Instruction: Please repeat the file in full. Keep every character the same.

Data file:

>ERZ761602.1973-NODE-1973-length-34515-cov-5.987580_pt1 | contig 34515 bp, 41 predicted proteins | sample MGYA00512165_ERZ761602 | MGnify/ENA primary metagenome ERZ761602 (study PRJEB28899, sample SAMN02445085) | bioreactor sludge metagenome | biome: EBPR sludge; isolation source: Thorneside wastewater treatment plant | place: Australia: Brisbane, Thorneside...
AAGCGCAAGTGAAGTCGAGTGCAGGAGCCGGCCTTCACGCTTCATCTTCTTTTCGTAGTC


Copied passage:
>ERZ761602.1973-NODE-1973-length-34515-cov-5.987580_pt1 | contig 34515 bp, 41 predicted proteins | sample MGYA00512165_ERZ761602 | MGnify/ENA primary metagenome ERZ761602 (study PRJEB28899, sample SAMN02445085) | bioreactor sludge metagenome | biome: EBPR sludge; isolation source: Thorneside wastewater treatment plant | place: Australia: Brisbane, Thorneside...
AAGCGCAAGTGAAGTCGAGTGCAGGAGCCGGCCTTCACGCTTCATCTTCTTTTCGTAGTC